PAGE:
Radiation therapy (RT) is a proven and well-accepted modality in treatment (or adjunct treatment) for breast cancer. It is almost always used following lumpectomy, as it significantly reduces the local recurrence rate.
Even following mastectomy, although a definitive procedure for the cancer, may be recommended RT following the mastectomy due to various pathologic findings. Classic indications are:Certain (aggressive) types of tumorsTumors 5cm or greater4 or more positive lymph nodesPositive (inadequate) margins on specimen
Others, and newer indications, are:for tumors less than 5cm and 1-3 nodes (+) – include any 3 of the 4: 1-3 nodes (+), LVI, ER (-) tumors, or premenopusal or less than 40 years of agefor tumors less than 5cm and node (-) – include any 3 of the 4: margin less than 2mm, less than 40 years of age
Although a beneficial adjunct for breast cancer in several circumstances, it has also detriments to both the patient as well as plastic surgeon. Above all, treatment for cancer comes before the aesthetics of breast reconstruction, and the proven benefit outweighs the ill-effects of RT. The impact that RT has on the skin, as evidenced by the radiation dermatitis/radiation burn, angiofibrosis, contrcture/fibrosis of the skin, and soft tissue, as well as the healing/infection issues are not favorable.
From the plastic surgery standpoint, these effects are troublesome, especially when dealing with reconstruction. This should be discussed with your plastic surgeon, as it impacts the type of reconstruction you should have. Women undergoing lumpectomy are often told that most of their breast will be preserved and that radiation will be needed postoperatively. However, what is not conveyed, is that the above changes may occur and account for some of the breast asymmetry or contractures. Although a “breast conserving” therapy is performed, many women end up seeking a plastic surgeon to assist with these issues, which often times, include the same procedures as if a mastectomy was performed anyhow.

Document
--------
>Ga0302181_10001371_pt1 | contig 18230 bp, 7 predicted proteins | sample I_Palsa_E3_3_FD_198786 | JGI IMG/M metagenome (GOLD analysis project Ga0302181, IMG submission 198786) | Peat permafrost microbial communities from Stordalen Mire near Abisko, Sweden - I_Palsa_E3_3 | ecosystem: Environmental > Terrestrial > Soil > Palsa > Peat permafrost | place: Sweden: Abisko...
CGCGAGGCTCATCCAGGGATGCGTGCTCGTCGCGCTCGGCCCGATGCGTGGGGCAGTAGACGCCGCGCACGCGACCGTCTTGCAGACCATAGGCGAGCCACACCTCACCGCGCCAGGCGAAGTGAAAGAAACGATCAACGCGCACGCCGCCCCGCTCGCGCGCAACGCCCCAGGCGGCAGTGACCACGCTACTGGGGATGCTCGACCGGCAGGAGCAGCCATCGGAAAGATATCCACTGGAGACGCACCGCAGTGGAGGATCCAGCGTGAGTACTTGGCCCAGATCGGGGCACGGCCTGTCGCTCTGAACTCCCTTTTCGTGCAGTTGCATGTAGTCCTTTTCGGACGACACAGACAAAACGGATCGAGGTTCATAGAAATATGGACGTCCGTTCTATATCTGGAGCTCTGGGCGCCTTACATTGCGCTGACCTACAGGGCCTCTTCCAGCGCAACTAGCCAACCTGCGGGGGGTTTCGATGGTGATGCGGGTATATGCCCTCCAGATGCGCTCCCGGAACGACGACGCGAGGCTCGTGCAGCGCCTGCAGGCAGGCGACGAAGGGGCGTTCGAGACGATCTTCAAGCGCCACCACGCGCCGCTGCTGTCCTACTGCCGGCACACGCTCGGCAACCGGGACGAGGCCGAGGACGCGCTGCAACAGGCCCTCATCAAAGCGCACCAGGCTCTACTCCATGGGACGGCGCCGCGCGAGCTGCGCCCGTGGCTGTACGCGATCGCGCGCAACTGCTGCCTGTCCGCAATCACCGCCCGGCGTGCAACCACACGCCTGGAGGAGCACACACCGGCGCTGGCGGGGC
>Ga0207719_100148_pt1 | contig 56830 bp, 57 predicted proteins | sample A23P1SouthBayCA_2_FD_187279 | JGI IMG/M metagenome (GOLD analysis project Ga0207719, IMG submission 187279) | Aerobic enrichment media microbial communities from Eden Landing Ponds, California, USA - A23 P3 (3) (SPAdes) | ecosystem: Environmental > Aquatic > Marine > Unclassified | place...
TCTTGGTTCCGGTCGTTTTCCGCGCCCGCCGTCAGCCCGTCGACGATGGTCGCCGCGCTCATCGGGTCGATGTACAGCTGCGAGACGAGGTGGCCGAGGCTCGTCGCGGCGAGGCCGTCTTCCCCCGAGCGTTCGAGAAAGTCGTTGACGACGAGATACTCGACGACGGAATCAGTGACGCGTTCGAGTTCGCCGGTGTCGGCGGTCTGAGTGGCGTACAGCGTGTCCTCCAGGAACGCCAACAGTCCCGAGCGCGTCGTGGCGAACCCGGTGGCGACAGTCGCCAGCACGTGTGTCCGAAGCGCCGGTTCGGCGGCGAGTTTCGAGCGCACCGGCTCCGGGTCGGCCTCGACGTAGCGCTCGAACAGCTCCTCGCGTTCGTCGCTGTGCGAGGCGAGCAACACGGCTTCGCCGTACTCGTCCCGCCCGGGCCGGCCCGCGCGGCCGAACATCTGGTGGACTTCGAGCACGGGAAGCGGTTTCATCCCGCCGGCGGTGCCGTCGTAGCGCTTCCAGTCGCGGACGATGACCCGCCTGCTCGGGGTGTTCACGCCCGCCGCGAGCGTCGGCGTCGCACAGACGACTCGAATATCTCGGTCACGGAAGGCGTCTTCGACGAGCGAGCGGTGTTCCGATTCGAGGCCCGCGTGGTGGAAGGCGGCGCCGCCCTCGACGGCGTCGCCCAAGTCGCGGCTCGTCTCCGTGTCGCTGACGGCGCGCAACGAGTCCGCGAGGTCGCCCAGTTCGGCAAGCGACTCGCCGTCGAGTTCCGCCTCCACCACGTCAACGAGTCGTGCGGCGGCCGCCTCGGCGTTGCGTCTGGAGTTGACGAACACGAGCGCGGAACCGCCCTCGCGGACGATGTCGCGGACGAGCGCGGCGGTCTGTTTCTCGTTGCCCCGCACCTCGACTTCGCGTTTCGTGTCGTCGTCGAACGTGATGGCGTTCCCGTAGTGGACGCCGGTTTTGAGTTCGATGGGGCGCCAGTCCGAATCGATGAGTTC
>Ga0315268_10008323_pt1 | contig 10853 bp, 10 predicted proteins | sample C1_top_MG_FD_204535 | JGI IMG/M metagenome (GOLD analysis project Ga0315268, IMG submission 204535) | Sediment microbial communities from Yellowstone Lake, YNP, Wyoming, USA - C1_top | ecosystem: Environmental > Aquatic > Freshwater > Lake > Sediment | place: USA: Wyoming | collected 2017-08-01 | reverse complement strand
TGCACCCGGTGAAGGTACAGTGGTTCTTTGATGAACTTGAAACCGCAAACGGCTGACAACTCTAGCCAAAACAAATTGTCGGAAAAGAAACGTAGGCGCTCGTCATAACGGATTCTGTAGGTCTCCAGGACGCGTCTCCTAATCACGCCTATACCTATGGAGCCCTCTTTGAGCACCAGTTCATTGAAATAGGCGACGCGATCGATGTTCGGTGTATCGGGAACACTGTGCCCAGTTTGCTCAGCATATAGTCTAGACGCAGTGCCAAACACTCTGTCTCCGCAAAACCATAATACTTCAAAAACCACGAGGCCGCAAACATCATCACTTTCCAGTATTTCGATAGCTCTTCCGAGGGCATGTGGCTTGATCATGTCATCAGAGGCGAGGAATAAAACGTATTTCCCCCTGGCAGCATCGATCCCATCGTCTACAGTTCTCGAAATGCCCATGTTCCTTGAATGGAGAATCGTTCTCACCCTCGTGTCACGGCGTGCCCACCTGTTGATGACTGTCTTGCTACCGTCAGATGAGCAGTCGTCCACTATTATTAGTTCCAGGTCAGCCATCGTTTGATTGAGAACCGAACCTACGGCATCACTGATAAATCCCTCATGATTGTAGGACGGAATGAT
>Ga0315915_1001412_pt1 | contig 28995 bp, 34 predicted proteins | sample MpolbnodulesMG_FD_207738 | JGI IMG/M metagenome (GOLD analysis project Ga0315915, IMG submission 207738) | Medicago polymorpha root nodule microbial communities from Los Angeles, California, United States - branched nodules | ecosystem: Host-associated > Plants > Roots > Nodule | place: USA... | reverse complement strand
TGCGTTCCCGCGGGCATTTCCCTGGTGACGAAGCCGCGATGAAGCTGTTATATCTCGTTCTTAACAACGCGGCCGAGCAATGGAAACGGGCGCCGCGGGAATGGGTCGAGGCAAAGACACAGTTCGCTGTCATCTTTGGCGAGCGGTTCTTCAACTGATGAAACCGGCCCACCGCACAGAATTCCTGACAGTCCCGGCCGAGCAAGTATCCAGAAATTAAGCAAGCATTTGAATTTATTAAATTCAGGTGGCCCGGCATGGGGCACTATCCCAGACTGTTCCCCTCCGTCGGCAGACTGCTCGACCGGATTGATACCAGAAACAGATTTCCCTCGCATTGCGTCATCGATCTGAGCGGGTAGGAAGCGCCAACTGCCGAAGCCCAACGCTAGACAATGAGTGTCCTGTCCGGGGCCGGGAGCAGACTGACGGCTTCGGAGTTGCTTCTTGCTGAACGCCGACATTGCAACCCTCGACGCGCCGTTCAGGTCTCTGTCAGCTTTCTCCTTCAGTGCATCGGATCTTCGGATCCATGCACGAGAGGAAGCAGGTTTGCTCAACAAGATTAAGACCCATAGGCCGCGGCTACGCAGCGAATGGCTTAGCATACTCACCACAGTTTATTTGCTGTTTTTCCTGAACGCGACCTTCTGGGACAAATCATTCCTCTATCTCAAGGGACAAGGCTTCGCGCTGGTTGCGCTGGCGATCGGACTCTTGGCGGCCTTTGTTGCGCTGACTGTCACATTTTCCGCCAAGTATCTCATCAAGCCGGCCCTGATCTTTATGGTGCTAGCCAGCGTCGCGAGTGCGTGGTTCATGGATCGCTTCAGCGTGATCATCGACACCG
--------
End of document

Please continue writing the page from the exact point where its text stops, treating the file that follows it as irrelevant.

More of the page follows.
Implant-based reconstruction is not a recommended reconstructive procedure, as already noted in previous posts. The complication rates are markedly increased with often times, poor aesthetic results, let a lone the wound healing, infection, contracture/asymmetry rates, among others. This type of reconstruction usually fairs poorly following RT. There are several studies showing good results following implant-based reconstruction, however. Many times, RT is not known until final pathology returns several days later. If by chance a tissue expander reconstruction was chosen, and RT is later found to be needed for an indication above, I would opt to keep them in, quickly inflate to maximal expansion, then deflate for the RT. Immediately afterwards, quick expansion would be done (e.g., M.D. Anderson protocol). However, exchange for a flap-based reconstruction is always an option if any complications come about during this process.
Radiation after flap-based procedures are significantly better following RT. After a flap procedure (e.g., latissismus, TRAM, or DIEP flap, recruiting well-vascularized tissue from a remote area negates some of the ill-effects that RT has done. There still is a chance for the reconstructed breast to shrink or contract if followed by radiation, but it resists the effects much better than implants. Usually, performing this in a delayed fashion would allow your plastic surgeon to excise all of the affected tissue, and use the flap to reconstruct the defect. This is my preference after, or for known RT. The flap-based reconstructions (e.g., latissimus, TRAM, or notably the DIEP), are excellent options as discussed in previous posts. You may consider delaying your reconstruction for a later date if you know you will be receiving RT postoperatively.
Back to blog